And then again you have a high profile real-estate magnate like Donald Trump at the time calling for the death of children. That’s what he was calling for. To bring back the death penalty with no facts on hand of who did it. And we have to remember there were a crime and an injustice. And the meaning of justice is to have a balance of right and wrong, good and bad, and the understanding of that and the administering of justice.
That’s why I love the title of this film When They See Us. The inference is When They See Us, not always, but too often people fear when they see men of color. But the double entendre is When They See Us in the film they can see us for who we really are.
You got me preachin’ this morning, brother! [Laughs]
C: As someone with children, did you have to bury the anger that comes with seeing children put in harm’s way or did you use it for the role?
BU: I don’t think you bury it. I don’t think you bury any of those emotions. In fact, our jobs as actors, our jobs as artists, and our job as storytellers is to bring those emotions and thoughts and fragility and weaknesses and strengths –– all of that which makes up our humanity to the character. I think you have to. But that’s a general statement. Particularly to my character, Robert Burns was a family friend to Yusuf Salaam. He was actually Yusuf Salaam’s mother’s divorce attorney. So he really was in over his head when it came to the case. He’d actually never done a criminal case as he was a divorce attorney. But they had a certain amount of trust in him and had a certain amount of loyalty to him. Legally, I’m sure they could have made better choices, but he gave them a sense of calm and comfort when he was on the case.
C: What kind of research did you do that helped you embody Robert Burns?
BU: Most helpful, after Ava gave us all a dossier on the case, was talking to Yusuf Salaam and seeing how he saw Robert Burns. And he saw him as a kind of father figure. And Robert Burns, by all accounts, felt the same way towards him and very much wanted to protect him. Regardless of his experience as an attorney, he wanted to protect him as best he could and the Salaam family trusted him.
C: I know this is a naive question, but what do you think made everyone involved so quick to condemn these children in the way they did?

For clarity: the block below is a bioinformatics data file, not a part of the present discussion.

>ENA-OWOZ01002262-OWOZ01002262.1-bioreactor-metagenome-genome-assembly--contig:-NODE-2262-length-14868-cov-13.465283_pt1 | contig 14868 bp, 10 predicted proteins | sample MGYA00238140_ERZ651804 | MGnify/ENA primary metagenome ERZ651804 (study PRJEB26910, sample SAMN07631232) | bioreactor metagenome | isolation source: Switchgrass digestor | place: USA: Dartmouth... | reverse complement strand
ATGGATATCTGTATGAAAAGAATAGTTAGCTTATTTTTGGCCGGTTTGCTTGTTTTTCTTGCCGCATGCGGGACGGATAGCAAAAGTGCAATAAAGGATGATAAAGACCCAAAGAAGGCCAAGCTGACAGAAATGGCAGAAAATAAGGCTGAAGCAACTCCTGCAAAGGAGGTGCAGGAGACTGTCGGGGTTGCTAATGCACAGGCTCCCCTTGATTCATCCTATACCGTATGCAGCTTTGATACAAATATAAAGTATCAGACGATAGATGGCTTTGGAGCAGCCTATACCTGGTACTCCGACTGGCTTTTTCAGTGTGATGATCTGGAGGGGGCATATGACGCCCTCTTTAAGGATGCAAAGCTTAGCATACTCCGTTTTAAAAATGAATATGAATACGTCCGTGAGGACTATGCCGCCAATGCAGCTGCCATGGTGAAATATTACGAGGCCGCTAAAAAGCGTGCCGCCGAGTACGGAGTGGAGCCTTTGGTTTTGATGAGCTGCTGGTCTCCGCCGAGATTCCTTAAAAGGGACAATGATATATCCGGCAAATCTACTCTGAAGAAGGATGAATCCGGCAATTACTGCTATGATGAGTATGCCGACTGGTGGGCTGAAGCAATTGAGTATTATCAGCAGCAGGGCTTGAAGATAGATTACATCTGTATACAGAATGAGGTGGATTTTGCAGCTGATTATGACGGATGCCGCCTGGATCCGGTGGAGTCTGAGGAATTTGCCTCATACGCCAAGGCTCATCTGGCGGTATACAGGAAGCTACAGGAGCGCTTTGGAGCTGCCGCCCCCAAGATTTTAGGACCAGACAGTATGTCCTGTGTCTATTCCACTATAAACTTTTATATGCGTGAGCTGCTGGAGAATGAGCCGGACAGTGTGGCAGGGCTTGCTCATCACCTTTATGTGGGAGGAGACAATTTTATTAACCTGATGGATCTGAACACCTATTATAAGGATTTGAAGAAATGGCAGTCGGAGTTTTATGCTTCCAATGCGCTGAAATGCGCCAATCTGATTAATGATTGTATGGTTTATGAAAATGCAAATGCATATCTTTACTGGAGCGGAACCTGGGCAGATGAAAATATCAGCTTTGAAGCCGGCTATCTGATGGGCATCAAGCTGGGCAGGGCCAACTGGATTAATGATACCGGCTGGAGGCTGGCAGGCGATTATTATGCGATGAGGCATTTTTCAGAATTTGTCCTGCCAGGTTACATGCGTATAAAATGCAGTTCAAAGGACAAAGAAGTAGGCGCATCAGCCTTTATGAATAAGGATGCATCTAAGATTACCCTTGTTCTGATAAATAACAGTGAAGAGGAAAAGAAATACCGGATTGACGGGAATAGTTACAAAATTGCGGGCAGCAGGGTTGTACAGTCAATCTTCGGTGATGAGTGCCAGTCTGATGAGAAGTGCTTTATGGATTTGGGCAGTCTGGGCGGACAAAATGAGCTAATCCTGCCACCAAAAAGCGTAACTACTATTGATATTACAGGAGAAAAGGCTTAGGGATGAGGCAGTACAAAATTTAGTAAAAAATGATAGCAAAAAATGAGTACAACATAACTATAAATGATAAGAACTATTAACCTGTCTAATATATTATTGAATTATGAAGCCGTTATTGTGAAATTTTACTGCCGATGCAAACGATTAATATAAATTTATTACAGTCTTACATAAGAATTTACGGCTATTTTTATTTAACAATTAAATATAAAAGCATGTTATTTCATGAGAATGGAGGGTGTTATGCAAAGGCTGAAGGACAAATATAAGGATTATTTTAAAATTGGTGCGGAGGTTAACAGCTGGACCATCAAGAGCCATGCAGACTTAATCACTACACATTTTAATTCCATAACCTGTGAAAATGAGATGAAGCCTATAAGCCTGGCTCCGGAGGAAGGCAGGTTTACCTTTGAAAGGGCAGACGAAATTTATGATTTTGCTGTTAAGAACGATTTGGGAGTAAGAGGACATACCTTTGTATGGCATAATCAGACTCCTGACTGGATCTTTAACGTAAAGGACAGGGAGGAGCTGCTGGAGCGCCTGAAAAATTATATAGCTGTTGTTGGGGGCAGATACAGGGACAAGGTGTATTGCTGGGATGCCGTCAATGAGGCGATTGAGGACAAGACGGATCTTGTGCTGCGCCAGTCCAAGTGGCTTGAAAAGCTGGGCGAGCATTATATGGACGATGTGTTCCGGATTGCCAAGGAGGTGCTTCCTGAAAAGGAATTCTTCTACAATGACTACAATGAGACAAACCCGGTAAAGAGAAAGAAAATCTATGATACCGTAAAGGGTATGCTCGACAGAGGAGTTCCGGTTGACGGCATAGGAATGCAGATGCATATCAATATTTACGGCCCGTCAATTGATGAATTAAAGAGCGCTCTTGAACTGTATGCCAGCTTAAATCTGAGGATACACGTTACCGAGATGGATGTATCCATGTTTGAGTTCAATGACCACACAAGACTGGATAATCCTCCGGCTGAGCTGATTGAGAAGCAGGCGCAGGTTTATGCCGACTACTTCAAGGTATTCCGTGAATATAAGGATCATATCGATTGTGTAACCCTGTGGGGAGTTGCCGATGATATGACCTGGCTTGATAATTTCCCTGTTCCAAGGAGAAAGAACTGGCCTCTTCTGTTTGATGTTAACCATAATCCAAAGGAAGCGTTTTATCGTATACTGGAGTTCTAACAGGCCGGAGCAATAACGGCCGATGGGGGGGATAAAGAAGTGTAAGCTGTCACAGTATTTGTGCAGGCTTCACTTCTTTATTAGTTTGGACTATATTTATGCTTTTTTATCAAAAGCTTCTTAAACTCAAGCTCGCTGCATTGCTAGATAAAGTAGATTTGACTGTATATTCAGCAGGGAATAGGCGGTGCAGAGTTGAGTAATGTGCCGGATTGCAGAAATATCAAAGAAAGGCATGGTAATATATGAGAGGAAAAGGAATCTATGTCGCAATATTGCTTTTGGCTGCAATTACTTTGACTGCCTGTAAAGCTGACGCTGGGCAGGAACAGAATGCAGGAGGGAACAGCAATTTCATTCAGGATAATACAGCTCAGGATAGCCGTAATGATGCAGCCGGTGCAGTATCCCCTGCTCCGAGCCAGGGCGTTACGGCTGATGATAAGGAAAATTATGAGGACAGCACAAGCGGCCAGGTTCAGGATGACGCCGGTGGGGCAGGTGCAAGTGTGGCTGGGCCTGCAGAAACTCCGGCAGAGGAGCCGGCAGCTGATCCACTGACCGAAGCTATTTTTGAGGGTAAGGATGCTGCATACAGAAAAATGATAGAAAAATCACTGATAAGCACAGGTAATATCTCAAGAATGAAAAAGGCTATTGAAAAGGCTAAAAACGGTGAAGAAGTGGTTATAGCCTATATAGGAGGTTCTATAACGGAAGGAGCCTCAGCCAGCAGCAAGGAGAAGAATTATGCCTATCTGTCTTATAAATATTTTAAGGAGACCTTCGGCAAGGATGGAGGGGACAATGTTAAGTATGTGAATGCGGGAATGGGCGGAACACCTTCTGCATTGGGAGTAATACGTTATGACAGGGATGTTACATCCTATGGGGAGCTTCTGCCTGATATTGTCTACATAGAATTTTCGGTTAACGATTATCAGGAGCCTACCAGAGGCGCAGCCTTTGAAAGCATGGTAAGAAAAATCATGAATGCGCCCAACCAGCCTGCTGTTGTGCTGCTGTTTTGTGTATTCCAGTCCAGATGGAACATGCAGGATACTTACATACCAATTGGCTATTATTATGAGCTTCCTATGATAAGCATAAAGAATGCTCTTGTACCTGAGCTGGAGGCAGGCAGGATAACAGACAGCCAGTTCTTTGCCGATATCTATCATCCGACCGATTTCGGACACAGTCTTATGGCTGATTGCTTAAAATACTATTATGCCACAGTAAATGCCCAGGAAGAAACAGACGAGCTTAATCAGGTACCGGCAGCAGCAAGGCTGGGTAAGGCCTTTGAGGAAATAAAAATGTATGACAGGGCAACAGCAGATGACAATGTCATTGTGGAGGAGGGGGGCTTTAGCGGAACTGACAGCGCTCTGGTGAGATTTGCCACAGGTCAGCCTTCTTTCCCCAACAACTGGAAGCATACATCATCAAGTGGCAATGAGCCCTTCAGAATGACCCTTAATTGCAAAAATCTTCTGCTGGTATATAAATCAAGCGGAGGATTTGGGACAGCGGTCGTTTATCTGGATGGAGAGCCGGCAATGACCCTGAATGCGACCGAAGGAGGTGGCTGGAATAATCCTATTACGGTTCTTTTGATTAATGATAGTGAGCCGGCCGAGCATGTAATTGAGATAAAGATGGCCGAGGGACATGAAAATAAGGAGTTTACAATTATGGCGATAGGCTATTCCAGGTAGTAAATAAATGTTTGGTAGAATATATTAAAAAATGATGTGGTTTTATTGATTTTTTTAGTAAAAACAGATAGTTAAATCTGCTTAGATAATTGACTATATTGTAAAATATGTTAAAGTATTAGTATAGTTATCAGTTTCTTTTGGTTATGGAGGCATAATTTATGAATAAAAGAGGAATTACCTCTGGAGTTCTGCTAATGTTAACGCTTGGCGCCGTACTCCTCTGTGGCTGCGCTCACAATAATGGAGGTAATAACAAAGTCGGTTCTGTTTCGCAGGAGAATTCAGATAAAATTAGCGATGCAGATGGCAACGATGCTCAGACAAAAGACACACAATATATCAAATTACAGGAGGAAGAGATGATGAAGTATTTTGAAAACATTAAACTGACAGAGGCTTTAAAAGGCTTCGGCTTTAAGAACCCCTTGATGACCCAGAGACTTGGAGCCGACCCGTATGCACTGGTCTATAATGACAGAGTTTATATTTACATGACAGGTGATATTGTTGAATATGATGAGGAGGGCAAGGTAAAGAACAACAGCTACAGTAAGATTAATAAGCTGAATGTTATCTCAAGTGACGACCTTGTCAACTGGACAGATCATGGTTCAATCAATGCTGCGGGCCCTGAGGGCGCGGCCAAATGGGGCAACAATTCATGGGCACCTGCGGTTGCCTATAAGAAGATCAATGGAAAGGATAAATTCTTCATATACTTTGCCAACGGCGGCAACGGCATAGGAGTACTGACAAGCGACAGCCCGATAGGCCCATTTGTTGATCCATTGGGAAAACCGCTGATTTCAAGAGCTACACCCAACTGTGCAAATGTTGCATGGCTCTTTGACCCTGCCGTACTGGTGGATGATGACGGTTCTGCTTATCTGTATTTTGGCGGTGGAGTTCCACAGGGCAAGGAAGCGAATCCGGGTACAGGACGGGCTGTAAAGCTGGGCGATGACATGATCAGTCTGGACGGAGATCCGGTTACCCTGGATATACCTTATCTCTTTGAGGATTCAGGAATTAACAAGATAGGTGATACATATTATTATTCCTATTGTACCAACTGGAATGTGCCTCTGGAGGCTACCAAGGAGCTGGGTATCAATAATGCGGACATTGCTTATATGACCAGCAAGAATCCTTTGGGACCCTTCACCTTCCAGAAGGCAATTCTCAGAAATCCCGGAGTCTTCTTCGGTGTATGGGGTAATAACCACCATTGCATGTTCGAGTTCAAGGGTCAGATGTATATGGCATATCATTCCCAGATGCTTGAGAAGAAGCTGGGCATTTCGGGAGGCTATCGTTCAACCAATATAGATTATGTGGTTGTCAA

BU: Well that is the topic of conversation in the news every day now. The othering of people. Demonizing, vilifying those that are different than us. We hear that from the high prophets of the land and we really have to fight against that and try to find our commonality. So that’s a big question. There’s a lot to how we got to this point in our country and the way race relations are. Listen, I’m a hopeful person and I see hope in the future generations. I see hope in your generation and in the future generations because you look at race relations in this country and those people who are trying to turn the clock back, that’s a losing game.
C: If this case happened today, do you think there would have been a similar miscarriage of justice or do you think we’d have been more thoughtful as a society toward them?
BU: [Laughs] I would say there would be an attempt to have the same miscarriage of justice. I don’t think it would work as easily, if at all. You think about what has changed since then and, yes, there’s social media, but [there’s] also that we’re all photojournalists. We all have cameras, computers in the palm of our hands. Most people in a metropolis like New York City have phones. It doesn’t change things completely, sure, if you look at [the case of] Eric Garner, for example, but it makes it a little more difficult for those doing things to get away with it. It doesn’t stop it, but it’s another tool in the arsenal. So, yeah, I think there are definitely those people who would like to keep the status quo. Keep all the Black and brown people in their place. But those days are gone.